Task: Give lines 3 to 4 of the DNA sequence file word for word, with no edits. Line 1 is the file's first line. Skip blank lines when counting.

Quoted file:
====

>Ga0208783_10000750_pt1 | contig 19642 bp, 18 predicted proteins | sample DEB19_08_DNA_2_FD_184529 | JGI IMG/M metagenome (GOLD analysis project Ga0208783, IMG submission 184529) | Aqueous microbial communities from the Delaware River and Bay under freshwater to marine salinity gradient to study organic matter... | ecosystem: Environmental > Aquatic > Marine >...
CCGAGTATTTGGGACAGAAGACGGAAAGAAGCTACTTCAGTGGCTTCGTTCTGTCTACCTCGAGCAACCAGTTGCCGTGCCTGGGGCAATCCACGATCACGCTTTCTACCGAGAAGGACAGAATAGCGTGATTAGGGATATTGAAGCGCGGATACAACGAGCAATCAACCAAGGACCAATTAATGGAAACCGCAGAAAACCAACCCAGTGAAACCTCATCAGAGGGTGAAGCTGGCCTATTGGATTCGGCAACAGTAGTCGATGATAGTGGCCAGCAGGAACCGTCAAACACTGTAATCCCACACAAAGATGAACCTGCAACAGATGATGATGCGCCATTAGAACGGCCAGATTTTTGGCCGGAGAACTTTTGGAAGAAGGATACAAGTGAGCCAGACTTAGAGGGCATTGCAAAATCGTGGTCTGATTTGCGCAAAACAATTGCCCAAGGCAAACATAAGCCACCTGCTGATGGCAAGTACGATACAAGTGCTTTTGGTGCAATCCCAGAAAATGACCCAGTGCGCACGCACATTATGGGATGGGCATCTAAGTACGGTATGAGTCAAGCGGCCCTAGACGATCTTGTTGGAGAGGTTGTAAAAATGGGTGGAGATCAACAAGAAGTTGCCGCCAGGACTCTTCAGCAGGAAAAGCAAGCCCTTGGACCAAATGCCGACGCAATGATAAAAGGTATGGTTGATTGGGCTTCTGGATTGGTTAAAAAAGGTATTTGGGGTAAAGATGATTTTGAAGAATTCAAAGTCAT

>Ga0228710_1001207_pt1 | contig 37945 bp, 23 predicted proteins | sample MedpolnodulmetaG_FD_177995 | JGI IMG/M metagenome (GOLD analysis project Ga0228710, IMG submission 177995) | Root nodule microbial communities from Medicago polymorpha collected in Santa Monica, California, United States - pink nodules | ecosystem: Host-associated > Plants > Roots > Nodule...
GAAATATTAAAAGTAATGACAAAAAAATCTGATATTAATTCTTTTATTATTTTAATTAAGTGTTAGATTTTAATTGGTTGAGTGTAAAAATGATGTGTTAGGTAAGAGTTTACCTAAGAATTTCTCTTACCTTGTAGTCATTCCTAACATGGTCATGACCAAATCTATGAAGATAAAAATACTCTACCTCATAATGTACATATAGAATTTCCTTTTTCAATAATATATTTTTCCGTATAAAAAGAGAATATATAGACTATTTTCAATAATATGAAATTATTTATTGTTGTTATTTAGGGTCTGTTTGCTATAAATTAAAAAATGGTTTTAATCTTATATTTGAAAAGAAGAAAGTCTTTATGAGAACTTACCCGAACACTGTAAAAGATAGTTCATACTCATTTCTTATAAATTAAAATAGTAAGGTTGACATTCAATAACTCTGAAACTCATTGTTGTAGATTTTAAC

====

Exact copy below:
>Ga0228710_1001207_pt1 | contig 37945 bp, 23 predicted proteins | sample MedpolnodulmetaG_FD_177995 | JGI IMG/M metagenome (GOLD analysis project Ga0228710, IMG submission 177995) | Root nodule microbial communities from Medicago polymorpha collected in Santa Monica, California, United States - pink nodules | ecosystem: Host-associated > Plants > Roots > Nodule...
GAAATATTAAAAGTAATGACAAAAAAATCTGATATTAATTCTTTTATTATTTTAATTAAGTGTTAGATTTTAATTGGTTGAGTGTAAAAATGATGTGTTAGGTAAGAGTTTACCTAAGAATTTCTCTTACCTTGTAGTCATTCCTAACATGGTCATGACCAAATCTATGAAGATAAAAATACTCTACCTCATAATGTACATATAGAATTTCCTTTTTCAATAATATATTTTTCCGTATAAAAAGAGAATATATAGACTATTTTCAATAATATGAAATTATTTATTGTTGTTATTTAGGGTCTGTTTGCTATAAATTAAAAAATGGTTTTAATCTTATATTTGAAAAGAAGAAAGTCTTTATGAGAACTTACCCGAACACTGTAAAAGATAGTTCATACTCATTTCTTATAAATTAAAATAGTAAGGTTGACATTCAATAACTCTGAAACTCATTGTTGTAGATTTTAAC